The Information Commissioner’s Office (ICO) in the UK has imposed a fine of $15.9 million on short-video sharing app TikTok for violating data privacy and cybersecurity laws. The app allowed over 1.4 million children in the UK, under 13 years of age, to use the platform in 2020, violating the platform’s own rules prohibiting children under 13 from creating accounts.
The watchdog said that TikTok failed to identify and remove underage children from the app and obtain their parents’ consent for data processing. The ICO also said that TikTok failed to properly inform people about how their data was collected, used, and shared.
TikTok has disputed the watchdog’s decision and stated that it had invested heavily to keep children under 13 off the platform and improve its sign-up system. The company has also said it is reviewing the decision and considering next steps.
The ICO had been investigating data breaches that took place between May 2018 and July 2020. The watchdog initially imposed a fine of $27 million on TikTok, which was later reduced after the company persuaded regulators to drop other charges.
In the US, regulators had fined TikTok, then known as Musical.ly, $5.7 million in 2019 in a similar case that involved allegations of unlawful collection of children’s personal information.
Governments across the world are increasingly scrutinizing TikTok and its parent company, ByteDance, due to concerns over data privacy and cybersecurity risks. TikTok has become increasingly popular with young people globally, and the platform’s content includes short videos with music and various filters.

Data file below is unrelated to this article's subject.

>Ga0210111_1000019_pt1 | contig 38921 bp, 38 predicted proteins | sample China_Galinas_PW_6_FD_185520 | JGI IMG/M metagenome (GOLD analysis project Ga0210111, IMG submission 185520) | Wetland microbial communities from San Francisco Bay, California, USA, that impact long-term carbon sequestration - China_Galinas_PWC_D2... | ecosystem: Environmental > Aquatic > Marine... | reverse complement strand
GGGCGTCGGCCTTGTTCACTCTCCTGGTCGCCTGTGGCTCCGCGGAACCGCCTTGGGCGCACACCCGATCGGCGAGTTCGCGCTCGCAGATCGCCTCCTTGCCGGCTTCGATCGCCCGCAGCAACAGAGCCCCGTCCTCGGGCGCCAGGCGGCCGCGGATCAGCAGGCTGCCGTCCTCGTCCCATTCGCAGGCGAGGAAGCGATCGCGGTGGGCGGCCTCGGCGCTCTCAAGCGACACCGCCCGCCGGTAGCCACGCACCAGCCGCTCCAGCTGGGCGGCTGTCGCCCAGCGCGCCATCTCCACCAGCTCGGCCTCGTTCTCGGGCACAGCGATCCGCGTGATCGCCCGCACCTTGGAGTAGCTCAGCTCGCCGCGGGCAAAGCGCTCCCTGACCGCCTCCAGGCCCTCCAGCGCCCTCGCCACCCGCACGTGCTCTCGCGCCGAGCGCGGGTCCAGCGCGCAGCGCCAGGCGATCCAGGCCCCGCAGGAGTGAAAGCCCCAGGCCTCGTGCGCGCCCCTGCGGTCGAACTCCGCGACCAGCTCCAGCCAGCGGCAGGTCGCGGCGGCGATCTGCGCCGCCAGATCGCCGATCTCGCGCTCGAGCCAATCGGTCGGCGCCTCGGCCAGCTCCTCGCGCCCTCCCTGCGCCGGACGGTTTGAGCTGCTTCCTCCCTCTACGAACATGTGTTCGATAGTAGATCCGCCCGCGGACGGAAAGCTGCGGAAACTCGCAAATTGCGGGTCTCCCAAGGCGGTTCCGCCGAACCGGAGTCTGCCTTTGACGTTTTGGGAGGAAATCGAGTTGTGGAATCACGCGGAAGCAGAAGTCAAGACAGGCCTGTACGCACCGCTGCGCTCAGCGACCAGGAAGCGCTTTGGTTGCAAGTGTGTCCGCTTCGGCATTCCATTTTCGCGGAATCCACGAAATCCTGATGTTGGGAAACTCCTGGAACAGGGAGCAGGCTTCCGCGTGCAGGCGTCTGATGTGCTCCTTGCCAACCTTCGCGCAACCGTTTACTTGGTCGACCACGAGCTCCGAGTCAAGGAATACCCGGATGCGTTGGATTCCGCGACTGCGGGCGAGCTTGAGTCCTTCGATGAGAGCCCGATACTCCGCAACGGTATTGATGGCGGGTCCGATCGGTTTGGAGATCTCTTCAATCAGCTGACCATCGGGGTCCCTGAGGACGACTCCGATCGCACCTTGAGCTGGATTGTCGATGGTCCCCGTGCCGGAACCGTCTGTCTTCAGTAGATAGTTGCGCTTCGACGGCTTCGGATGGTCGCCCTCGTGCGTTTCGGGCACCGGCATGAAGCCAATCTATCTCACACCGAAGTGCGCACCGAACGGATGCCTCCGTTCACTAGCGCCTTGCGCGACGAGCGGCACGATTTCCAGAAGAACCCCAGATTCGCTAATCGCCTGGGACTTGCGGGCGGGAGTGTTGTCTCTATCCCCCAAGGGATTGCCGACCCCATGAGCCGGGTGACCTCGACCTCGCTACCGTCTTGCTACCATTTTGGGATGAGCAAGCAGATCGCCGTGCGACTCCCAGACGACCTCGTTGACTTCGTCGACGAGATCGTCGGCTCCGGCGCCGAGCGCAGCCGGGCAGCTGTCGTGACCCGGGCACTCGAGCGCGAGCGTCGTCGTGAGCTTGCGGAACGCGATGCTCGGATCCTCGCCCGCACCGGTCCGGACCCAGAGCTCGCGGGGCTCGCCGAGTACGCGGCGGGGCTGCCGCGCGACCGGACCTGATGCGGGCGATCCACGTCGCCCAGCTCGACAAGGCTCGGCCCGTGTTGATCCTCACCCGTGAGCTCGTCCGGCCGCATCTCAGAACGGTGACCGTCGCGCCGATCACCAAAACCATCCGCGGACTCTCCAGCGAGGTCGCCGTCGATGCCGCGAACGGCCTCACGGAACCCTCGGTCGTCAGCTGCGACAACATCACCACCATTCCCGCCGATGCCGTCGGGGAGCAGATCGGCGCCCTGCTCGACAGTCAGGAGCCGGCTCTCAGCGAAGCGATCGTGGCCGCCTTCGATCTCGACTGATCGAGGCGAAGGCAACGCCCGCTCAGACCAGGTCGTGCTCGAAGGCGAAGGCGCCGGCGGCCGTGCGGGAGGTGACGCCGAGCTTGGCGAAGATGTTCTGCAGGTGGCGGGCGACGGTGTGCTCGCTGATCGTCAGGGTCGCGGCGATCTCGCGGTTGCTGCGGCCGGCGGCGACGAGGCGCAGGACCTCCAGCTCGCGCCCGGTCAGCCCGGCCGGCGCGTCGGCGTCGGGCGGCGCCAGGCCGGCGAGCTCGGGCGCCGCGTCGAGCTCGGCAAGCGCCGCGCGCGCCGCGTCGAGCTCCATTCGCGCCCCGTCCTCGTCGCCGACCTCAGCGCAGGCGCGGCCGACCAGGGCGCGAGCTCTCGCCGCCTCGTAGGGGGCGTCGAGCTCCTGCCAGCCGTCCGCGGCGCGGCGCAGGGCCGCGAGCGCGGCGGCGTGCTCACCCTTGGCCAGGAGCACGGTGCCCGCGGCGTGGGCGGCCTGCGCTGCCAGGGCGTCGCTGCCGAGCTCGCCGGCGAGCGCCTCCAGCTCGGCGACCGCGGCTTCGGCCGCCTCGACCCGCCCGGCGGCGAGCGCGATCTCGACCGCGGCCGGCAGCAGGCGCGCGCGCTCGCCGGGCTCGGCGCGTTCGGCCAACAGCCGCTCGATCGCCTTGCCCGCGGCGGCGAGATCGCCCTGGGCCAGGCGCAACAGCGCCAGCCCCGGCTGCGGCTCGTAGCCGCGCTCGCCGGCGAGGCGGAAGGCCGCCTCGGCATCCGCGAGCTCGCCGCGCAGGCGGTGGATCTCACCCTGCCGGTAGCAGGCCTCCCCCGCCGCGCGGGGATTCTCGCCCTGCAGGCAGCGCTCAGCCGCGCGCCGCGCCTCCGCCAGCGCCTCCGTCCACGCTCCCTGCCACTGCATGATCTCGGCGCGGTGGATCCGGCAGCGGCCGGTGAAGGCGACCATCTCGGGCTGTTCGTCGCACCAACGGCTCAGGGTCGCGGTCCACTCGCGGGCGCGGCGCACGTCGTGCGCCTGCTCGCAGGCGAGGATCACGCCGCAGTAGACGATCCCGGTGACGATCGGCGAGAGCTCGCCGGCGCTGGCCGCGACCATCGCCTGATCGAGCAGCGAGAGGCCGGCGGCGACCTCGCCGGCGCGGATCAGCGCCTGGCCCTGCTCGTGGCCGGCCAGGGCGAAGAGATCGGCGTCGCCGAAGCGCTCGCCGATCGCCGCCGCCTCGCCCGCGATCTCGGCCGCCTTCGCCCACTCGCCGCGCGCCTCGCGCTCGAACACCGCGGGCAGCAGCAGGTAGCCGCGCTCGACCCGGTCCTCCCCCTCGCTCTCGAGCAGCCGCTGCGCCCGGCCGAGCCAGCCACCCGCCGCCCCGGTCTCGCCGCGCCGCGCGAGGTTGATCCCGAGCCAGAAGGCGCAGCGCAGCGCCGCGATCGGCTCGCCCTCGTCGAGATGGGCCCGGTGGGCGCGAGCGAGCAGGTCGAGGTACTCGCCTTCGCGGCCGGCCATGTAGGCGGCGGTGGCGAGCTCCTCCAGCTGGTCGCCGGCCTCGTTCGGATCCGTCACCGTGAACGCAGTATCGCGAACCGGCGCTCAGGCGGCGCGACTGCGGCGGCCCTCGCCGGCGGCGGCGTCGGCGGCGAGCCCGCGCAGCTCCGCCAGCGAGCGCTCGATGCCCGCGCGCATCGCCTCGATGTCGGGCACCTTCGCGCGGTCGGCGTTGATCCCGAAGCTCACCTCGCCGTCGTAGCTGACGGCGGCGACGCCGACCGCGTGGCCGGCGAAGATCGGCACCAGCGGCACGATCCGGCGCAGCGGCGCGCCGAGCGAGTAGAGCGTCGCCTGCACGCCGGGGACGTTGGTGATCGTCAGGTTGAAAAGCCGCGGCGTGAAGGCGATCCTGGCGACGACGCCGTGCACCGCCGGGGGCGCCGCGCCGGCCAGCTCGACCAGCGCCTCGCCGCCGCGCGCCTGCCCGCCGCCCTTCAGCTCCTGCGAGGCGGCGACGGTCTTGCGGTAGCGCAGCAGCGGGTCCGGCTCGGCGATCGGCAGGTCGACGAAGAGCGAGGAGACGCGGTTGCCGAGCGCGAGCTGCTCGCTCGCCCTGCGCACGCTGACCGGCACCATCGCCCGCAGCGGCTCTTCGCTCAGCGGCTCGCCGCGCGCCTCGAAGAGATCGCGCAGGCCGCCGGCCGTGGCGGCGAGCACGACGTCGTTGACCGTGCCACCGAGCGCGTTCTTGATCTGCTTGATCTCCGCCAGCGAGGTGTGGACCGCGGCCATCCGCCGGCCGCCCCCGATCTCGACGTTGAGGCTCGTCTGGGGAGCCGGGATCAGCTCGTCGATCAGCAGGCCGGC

TikTok has been trying to address data privacy and cybersecurity concerns, and the company has recently appointed a new CEO who is based in the US. TikTok has also been investing in improving its content moderation policies and increasing transparency in its data privacy practices.
The company has introduced features to enable parents to control their children’s accounts, including allowing parents to limit the amount of time their children spend on the app and the type of content they can view. TikTok has also been collaborating with cybersecurity firms to improve its threat detection and response capabilities.
Despite these efforts, TikTok continues to face regulatory challenges in several countries. The platform was banned in India last year over concerns about national security and data privacy, and the US government had also attempted to ban the app due to concerns over its ties to China. The ban was later overturned after TikTok sued the US government. However, the US government continues to investigate the app’s data privacy and cybersecurity practices.
TikTok’s latest fine in the UK highlights the importance of complying with data privacy and cybersecurity regulations, especially when it comes to protecting children’s data. The app’s popularity among young people makes it even more crucial to ensure that their data is protected and used responsibly. TikTok will need to continue to invest in improving its data privacy and cybersecurity practices to avoid further regulatory action and maintain its users’ trust.